Romania gets EU backing for EV-charging scheme
17 February 2020
17 February 2020
European competition regulators have approved plans to support Romania in expanding its charging network for electric vehicles (EVs).
The Commission has found the plans to be in line with EU state-aid rules. This will help contribute to reducing CO2 and other polluting emissions from vehicles without distorting competition in the single market.
There were concerns that the Romanian Government’s plan to subsidise the programme, which has a budget of €53 million, with public money would breach state-aid rules. However, the Commission has decided such an arrangement would be acceptable.
′Romania will contribute to the fight against global warming, in line with the European Green Deal’s objectives,’ said executive vice-president Margrethe Vestager, in charge of EU competition policy. ′This scheme will reduce harmful car emissions and improve the health of citizens, without unduly distorting competition.’
Romania saw a 148.9% rise in sales of electrically-chargeable vehicles (ECVs) in 2019, although this only equates to 1,506 units registered. The figures recently produced by the European Automobile Manufacturers Association (ACEA) do not break out the number of plug-in hybrid vehicles (PHEVs). A total of 161,512 vehicles were sold in the country last year, meaning ECVs accounted for just a 0.9% market share.
′Percentage-wise, this looks perfect when we see that EU overall sits at 93% growth for the same time period,’ says Ulmis Horchidan, chief Editor of Eurotax in Romania. ′For 2020, the Ministry of Environment prepared 3,000 vouchers for BEVs – each voucher is worth €10,000 in order to support the purchase of clean vehicles.’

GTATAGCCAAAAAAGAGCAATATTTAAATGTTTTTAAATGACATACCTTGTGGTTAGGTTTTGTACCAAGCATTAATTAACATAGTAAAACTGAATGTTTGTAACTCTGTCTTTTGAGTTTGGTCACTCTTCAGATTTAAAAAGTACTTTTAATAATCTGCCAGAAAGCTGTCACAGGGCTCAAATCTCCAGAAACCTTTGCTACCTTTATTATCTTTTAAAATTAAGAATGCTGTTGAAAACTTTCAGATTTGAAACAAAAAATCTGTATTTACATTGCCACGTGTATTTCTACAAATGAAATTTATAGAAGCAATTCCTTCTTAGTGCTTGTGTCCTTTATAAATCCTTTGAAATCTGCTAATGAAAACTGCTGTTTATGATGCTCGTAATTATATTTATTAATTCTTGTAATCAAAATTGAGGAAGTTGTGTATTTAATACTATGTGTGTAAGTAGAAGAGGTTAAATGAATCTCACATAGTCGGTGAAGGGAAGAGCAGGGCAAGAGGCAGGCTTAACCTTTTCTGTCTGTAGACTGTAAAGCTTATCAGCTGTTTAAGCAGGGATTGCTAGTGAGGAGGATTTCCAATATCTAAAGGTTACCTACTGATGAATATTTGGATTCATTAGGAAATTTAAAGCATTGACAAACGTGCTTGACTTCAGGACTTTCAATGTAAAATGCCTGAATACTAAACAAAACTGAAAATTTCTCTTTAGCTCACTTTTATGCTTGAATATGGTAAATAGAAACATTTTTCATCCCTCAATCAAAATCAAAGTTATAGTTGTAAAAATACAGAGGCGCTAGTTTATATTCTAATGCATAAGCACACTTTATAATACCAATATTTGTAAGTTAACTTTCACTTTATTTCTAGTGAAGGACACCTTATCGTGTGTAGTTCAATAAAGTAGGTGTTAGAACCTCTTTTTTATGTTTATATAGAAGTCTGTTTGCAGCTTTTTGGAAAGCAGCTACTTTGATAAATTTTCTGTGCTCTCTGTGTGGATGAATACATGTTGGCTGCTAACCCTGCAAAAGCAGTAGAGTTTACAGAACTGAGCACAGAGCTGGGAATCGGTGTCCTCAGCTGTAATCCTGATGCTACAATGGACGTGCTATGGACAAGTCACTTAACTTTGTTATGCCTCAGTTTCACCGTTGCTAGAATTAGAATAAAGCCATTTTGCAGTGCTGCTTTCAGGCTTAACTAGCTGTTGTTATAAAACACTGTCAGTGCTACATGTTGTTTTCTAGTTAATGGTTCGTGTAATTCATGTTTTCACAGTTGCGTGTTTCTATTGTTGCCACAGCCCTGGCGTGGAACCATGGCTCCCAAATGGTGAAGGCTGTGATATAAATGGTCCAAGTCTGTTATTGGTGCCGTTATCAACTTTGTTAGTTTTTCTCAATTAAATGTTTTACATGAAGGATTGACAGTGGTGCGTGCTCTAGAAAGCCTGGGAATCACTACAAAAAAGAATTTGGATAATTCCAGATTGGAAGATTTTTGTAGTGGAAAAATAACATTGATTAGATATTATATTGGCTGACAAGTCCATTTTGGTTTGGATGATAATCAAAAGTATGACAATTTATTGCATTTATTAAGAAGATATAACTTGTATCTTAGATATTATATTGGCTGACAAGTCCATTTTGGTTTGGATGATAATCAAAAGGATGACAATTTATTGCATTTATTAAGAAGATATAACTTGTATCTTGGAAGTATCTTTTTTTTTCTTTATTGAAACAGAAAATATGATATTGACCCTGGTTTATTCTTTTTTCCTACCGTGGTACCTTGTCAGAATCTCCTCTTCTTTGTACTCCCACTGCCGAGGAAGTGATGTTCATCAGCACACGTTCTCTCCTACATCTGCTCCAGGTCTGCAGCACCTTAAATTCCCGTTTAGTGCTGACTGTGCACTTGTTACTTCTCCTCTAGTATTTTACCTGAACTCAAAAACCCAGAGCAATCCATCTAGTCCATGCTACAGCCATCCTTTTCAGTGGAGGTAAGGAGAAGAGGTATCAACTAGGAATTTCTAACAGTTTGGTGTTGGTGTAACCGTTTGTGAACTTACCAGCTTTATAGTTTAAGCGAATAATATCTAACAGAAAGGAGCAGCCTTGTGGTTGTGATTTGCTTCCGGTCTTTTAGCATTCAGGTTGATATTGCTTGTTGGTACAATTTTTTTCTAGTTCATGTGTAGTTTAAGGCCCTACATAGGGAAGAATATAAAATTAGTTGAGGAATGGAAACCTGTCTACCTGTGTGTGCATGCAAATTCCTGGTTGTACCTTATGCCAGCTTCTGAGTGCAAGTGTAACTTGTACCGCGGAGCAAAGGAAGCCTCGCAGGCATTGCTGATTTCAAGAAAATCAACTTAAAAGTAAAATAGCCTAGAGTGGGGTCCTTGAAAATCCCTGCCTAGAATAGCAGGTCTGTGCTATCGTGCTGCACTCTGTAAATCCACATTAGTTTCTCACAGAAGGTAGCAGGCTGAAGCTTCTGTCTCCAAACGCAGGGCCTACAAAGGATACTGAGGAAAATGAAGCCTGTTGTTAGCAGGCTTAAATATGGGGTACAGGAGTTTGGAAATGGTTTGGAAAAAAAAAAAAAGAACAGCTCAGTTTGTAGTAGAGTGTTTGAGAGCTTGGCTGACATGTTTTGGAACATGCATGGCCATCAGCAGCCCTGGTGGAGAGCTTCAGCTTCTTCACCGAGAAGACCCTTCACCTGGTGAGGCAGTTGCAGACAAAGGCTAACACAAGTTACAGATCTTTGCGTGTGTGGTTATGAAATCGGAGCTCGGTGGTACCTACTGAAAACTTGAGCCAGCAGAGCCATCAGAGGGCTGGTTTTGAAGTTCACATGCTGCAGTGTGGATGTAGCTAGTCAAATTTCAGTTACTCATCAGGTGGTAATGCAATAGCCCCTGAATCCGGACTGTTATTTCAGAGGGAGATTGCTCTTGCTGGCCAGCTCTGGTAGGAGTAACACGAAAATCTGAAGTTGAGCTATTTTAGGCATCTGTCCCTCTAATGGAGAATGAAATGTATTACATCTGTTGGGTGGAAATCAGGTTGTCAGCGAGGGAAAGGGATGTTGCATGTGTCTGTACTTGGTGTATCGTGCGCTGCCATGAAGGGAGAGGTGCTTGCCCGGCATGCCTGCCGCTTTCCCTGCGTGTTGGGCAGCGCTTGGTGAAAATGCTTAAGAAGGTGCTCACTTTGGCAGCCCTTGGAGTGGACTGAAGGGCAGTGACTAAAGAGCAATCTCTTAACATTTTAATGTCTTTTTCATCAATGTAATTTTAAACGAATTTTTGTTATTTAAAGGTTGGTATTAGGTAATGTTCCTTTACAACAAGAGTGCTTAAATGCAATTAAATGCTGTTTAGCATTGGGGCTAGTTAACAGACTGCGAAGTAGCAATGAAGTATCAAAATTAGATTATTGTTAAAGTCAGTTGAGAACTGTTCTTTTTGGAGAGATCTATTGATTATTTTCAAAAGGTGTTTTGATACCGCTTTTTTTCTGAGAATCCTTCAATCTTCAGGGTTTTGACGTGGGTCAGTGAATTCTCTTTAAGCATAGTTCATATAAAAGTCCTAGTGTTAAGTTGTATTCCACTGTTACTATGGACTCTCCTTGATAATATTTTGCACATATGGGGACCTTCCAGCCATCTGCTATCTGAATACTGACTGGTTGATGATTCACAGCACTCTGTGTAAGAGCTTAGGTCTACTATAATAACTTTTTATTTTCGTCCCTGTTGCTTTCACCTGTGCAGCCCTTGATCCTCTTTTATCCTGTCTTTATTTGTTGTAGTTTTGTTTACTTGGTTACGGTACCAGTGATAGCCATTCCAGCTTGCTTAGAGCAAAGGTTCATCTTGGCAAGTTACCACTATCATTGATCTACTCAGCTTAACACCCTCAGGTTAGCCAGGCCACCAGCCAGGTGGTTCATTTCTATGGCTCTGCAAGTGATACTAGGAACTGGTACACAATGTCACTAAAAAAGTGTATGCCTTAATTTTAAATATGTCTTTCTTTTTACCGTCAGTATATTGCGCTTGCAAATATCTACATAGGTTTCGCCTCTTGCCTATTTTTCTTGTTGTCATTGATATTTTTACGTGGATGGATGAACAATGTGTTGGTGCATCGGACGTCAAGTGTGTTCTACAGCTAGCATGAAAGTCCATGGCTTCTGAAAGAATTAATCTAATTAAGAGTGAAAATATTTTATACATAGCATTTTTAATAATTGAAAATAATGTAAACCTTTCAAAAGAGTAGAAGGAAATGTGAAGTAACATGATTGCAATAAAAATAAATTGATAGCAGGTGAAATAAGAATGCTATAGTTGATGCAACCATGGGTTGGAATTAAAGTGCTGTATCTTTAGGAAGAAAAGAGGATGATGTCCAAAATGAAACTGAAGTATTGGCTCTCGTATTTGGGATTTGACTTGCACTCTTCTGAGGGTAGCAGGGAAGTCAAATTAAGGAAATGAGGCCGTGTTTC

′Brussels’ support to invest a total of €53 million in Romania`s charging infrastructure in 2020-2025 would prove to be helpful to establish a country-wide charging network governed by clear rules, standards and procedures. No doubt, developing charging infrastructure combined with a hefty discount voucher would encourage more and more Romanians to invest in electric-powered vehicles (PHEVs and BEVs) in the near future, the net effect being first and foremost cleaner cities,’ Horchidan added.
The scheme, covering the period from 2020 to 2025, is expected to stimulate investments into recharging stations for hybrid and battery-electric vehicles in Romania. It will cover urban, suburban and rural areas and aims to develop a network of recharging stations that will cover the entire country.
Romania has said its plans are open to all economic operators meeting certain criteria, for example in terms of plug equipment. The beneficiaries will be selected through an open and transparent tender procedure, and the support will be awarded in the form of grants.
The Commission considered that the measure would encourage a significant uptake of low-emission vehicles, therefore making a major contribution towards the reduction of CO2 and pollutant emissions, in line with the EU’s climate and environmental objectives and goals set by the European Green Deal.
Furthermore, the Commission found that the aid will be granted through a competitive bidding process and the necessary safeguards limiting the aid to the minimum will be in place. It therefore concluded that the contribution to EU environmental and climate goals of the scheme outweighs any potential distortion of competition and trade brought about by the support.